show shirt (please note black glitter nails)
tall boots

There also may or may not be a show coat, horse boots, saddle pad, bridle, etc… all black glitter. I can’t quite explain my attraction to it… it’s dark which I like but it’s a little fun, thus I suppose it appeals to me greatly. It’s already been decided that Presto will run XC in black sparkles – he’s emo, so it works. It pleases me greatly to see just how much black glitter stuff is out there on the market with equestrian items right now. I need moar.

So naturally when I picked up that Custom Wolfgang Solo dressage saddle for a song, because it’s a bit older and faded:

There was only one possible outcome here. Naturally it was a foregone conclusion that it would get a dye job. I’ve dyed 4 or 5 saddles now and the outcome is always deeply deeply pleasing. It’s a fairly easy project given how much of a difference it makes. So I started gathering my supplies, and had the idea to see if I could find a way to glitterize the piping along the back of the saddle. I fell down a very very deep google rabbit hole before deciding to try Glitterlites – a flexible leather paint that has glitter flake in it. I figured worse case scenario it would suck and I’d just remove it with deglazer. No topcoat is permanent, after all. So I ordered the dye and the Glitterlites (I opted to order from Weaver Leather, since they had everything I needed) and started putting together all the rest of my supplies.

I won’t go over the dyeing steps in detail again here, because I’ve covered that before a couple times in previous blogs. Short version is: I wiped down the saddle very well with just water, then scrubbed it a few good times with deglazer. Once I was satisfied that the topcoat was gone, I applied two thin coats of dye, then got to buffing. I touched up the seat and knee rolls (they had the worst fading) with one more thin coat, did more buffing, then let it dry. I opted not to do a sealant on this one, so after the dye coats were complete I conditioned it heavily with a high-beeswax content conditioner (intentionally keeping the conditioner off the parts I was going to add glitter to). I could have just waited until after the glitter was done to condition it, but I was impatient so ya know.

Anyway… here’s some closer shots of the fading it had before.

And here was the final product.

These are the only kind of craft projects I’m interested in.

Anyway, lets skip back to the glitter application.

So the Glitterlites is really just lots of black glitter inside of a clear topcoat. You just… paint it on. I’m a fairly shit painter – my hands are shaky and I’m impatient with crafting stuff in general – so I opted for set of smaller brushes so that I could just go slowly but also get in all the nooks and crannies. Some sites suggested that you lightly sand the surface of the leather first, but 1) I didn’t have sandpaper 2) I didn’t want to risk accidentally sanding other parts, since sanding a little bit of piping is not that easy. I figured meh – we’ll see it what happens – and jumped right into it with reckless abandon (shocking for me, I know).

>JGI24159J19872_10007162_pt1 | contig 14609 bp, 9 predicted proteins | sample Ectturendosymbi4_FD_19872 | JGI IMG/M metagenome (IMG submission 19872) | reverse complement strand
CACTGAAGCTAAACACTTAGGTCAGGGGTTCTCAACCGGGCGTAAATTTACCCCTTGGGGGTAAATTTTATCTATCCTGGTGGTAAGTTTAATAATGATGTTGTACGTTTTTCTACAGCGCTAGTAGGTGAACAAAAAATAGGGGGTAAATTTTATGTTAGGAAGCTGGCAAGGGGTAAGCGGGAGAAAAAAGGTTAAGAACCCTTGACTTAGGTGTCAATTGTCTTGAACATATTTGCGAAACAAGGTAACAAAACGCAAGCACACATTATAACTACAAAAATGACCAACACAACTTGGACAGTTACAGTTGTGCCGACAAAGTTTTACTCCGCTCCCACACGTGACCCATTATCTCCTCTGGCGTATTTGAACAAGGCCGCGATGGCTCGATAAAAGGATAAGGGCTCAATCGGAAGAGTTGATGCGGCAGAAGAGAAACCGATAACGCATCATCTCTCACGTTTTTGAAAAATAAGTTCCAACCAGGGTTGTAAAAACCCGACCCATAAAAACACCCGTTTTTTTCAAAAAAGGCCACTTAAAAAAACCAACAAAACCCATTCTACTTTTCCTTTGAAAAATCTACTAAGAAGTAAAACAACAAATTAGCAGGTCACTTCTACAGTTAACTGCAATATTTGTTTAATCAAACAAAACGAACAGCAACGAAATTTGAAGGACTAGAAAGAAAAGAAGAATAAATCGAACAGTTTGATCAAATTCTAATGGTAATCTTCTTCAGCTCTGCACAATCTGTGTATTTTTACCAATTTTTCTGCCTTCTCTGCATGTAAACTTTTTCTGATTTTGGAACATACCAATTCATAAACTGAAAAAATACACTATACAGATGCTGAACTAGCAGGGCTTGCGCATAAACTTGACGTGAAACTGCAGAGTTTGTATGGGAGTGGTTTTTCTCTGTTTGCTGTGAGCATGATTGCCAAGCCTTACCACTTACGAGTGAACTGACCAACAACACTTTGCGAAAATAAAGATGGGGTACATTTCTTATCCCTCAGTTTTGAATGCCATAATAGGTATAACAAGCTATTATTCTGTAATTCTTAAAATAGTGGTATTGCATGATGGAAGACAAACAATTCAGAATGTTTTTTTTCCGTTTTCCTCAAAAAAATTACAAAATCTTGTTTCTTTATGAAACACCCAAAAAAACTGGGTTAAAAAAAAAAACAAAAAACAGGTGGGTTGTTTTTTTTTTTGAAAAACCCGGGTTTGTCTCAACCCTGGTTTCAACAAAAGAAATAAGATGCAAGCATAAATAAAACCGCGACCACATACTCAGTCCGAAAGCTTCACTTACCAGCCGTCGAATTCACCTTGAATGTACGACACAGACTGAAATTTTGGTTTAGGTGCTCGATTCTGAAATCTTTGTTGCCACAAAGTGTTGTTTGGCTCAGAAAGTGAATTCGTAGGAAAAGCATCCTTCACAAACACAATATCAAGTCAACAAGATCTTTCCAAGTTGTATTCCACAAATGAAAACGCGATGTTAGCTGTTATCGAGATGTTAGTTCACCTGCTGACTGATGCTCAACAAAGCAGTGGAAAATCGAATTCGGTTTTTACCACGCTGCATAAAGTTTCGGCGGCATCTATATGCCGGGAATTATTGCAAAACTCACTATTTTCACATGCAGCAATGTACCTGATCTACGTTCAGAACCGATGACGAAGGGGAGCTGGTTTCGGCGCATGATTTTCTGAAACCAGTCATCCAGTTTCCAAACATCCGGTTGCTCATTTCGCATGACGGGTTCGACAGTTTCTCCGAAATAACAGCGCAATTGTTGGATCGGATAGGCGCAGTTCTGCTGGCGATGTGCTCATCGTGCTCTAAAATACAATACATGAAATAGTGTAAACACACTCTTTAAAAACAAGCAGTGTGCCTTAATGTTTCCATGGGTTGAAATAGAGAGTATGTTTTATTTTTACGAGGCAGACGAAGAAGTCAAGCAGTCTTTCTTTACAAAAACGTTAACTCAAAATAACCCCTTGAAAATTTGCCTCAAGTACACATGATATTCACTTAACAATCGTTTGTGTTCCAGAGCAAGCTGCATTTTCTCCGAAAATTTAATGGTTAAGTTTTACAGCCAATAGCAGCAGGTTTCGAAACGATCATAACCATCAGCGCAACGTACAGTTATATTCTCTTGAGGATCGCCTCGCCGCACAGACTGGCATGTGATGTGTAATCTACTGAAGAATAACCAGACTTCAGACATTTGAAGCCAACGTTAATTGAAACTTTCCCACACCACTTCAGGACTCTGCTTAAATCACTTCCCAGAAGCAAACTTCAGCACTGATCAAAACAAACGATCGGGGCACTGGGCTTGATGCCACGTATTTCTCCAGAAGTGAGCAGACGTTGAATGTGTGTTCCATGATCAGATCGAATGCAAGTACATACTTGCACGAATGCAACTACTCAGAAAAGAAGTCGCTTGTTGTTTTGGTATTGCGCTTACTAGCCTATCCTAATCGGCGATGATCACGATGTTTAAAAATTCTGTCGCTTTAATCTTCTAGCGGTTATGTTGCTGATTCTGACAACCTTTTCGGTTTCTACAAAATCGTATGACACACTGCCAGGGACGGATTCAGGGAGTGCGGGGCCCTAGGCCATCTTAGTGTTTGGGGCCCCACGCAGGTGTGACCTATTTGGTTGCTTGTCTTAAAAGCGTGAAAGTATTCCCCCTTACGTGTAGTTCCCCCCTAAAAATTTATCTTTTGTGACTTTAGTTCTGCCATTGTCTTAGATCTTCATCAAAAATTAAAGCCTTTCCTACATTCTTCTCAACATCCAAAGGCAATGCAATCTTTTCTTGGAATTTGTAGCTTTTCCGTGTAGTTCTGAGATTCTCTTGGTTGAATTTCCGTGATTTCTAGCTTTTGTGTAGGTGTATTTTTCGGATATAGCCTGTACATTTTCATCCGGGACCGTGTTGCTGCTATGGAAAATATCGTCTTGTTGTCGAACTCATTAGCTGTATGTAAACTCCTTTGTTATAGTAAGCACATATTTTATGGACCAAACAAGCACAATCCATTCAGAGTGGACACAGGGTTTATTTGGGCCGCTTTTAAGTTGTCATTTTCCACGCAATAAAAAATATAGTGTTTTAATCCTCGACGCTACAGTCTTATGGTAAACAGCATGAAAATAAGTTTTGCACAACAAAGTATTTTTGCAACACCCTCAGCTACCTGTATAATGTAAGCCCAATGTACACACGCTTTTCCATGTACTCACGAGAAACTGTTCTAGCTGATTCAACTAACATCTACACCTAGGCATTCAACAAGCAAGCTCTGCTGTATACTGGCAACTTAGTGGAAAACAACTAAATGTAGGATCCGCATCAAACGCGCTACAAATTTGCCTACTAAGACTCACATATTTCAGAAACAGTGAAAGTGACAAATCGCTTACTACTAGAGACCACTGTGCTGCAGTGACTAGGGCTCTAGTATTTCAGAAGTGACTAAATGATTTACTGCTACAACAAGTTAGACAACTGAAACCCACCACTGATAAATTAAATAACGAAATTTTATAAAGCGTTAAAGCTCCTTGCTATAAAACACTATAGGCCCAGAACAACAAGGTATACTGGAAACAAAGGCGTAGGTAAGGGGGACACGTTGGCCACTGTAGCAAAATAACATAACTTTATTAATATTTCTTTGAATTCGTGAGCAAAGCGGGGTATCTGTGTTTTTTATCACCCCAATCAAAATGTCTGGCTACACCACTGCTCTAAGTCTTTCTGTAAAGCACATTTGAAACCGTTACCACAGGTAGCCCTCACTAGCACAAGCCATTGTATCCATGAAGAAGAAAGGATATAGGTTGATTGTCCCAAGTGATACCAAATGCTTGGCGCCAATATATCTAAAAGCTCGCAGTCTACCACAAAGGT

Because that glitter is in a clear coat, it does go on looking a little scary. Kind of lumpy and white. I opted to do a decently solid coat on a small piece to start with, let it dry to see how it looked, and then adjusted my application process from there. Honestly though, it wasn’t hard. I ended up doing two coats, and then went in and spot filled some areas after I was done with that to make sure I had full and even coverage. I did the piping around the back of the saddle, the little bit around the pommel, and then the really narrow strip on the back of the cantle (with a teeny little paintbrush). And honestly, it came out even better than I expected.

I think it looks freakin gorgeous, and really similar to the glitter accents that Devoucoux offers on their saddles. I think you’d have to get literally inches away to notice that it isn’t quite as smooth a finish as those… and I don’t think anyone would ever guess it was glitter leather paint.

even better out in the sunlight with a coordinating saddle pad

I’m pretty thrilled with how this one came out. I was perhaps a little more impatient with my buffing step than usual so I might need to go back and do a little more rubbing on the knee blocks, but it’s so freakin pretty. It looks twice as expensive just from $15 worth of supplies, and it’s got whole new sparkly glory to it now. We’ll see how the glitter paint holds up over time… so far so good, even when I accidentally banged a stirrup iron into it. It’s meant to be used on leather, hence why it’s flexible, so hopefully it will last decently well. I figure worst case scenario I have to touch it up sometimes, but we shall see.

we love our new-to-us sparkly saddle

The only problem is that now I find myself looking at all my stuff with the “but could I put glitter on it???” eye. Nothing in my tack room is safe from Glitterlites. And while they don’t make it in navy, I did find a custom shoe painter that has mixed their own navy by combining the royal and the black. Hide yo kids, hide yo wives, we bout to be glitterizing errything out here.

Fro-yo for Breakfast: The Ocala Weekend